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Tillich: I brought with me from Germany the "theology of crisis," the "philosophy of existence" and "religious socialism," and I tried to interpret these to my classes and readers. In all three of these fields -- the theological, the philosophical and the political -- my thinking has undergone changes, partly because of personal experiences and insights, partly because of the social and cultural transformations these years have witnessed.
Christianity is the message of a New Reality which makes possible the fulfillment of our essential being. To communicate it requires genuine participation in the lives and situations of others.
Existentialist art has a tremendous religious function, in visual art as well as in all other realms of art, namely, to rediscover the basic questions to which the Christian symbols are the answers in a way which is understandable to our time.
(ENTIRE BOOK) A brief intellectual autobiography of the development of the thinking of Paul Tillich, whose lifelong search for truth, reality and the meaning of God lies at the very root of the theological revolution of his times.
(ENTIRE BOOK) The personal diary written by Dr. Tillich on a trip to Europe, three years after he had been forced to immigrate to the United States in 1933. The year 1936 was a time of escalating crisis and growing uncertainty in Europe, with Hitler on the move. This diary provides not only unique insight into Tillich's reflections about those times, but also an understanding into the way his life experiences influenced his theology.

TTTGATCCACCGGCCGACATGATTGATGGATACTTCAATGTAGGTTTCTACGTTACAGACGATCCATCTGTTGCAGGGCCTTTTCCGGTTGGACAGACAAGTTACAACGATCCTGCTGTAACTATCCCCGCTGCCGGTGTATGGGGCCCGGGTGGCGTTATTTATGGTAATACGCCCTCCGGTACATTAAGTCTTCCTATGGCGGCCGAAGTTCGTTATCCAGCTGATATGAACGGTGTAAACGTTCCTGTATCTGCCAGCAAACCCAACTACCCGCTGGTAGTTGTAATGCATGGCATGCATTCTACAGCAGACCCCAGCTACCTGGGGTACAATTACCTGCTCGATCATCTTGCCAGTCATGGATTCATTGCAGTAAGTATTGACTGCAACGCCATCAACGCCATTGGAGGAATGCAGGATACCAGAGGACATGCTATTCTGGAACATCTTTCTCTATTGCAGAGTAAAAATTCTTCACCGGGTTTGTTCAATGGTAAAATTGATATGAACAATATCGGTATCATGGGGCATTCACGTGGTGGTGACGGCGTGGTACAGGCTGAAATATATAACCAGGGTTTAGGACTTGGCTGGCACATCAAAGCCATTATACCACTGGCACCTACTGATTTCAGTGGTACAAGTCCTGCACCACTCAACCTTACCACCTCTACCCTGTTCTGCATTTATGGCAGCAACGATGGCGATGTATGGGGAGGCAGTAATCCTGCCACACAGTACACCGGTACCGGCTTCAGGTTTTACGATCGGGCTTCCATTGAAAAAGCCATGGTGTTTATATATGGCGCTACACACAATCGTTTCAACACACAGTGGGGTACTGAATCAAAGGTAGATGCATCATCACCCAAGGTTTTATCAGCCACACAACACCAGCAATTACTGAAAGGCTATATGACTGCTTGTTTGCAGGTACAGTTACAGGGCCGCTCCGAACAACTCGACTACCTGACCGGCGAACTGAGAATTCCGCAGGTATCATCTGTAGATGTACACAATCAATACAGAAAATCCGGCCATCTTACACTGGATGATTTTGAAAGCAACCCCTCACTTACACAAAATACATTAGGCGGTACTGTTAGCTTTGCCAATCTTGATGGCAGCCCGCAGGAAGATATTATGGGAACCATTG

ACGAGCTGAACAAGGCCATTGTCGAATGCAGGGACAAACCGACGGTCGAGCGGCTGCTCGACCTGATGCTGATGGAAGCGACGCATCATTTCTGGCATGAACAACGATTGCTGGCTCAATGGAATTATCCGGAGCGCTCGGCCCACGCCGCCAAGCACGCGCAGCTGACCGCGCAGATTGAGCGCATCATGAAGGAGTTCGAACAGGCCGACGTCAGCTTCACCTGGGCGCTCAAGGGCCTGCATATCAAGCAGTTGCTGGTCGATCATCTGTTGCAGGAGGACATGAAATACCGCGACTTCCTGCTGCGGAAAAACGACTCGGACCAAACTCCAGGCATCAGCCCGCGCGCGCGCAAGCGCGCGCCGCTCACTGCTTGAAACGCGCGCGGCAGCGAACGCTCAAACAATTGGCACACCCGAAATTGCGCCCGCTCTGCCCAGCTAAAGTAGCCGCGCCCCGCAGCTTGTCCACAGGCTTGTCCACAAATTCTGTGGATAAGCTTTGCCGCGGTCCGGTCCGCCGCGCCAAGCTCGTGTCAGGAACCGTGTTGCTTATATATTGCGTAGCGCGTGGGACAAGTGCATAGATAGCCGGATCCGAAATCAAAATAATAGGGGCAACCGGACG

Hannah (Tillich’s wife) leaves the impression Paulus was a prurient person trying to get as many women as possible into bed. This is a distortion of fact and, more seriously, a distortion of his character. Yet people want to hear and see the prurient.
Tillich’s theology revealed a human being involved in a human struggle to understand. It contained a concern with the person of Jesus, encouraged a new look at the church and challenged the preacher during the times when required to preach even when life seemed cruel and sometimes meaningless.
Dr. Tillich explains what it means to say that "religion is the essence of culture, and culture is the form of religion."
(ENTIRE BOOK) A classic collection of sermons preached in university and college chapels between 1955 and 1963. This book portrays Tillich’s understanding of the work of the Eternal in the events of time and circumstance.
Jahweh has proved to be the God of history therefore the god who is really God! Jahweh is the God of history, for he, through his prophets, has shown that he understands the meaning of history, that he knows the past and the future, the beginning and the end.
(ENTIRE LECTURE SERIES) In the Spring of 1953, Professor Tillich offered a course at Union Theological Seminary, entitled "The History of Christian Thought: Lectures in Church History (108)." This was the last time Dr. Tillich offered the course. Students took stenographic notes and distributed copies to the class. What follows are the verbatim notes from that class. There were thirty-eight sessions, but Lecture 11 is missing.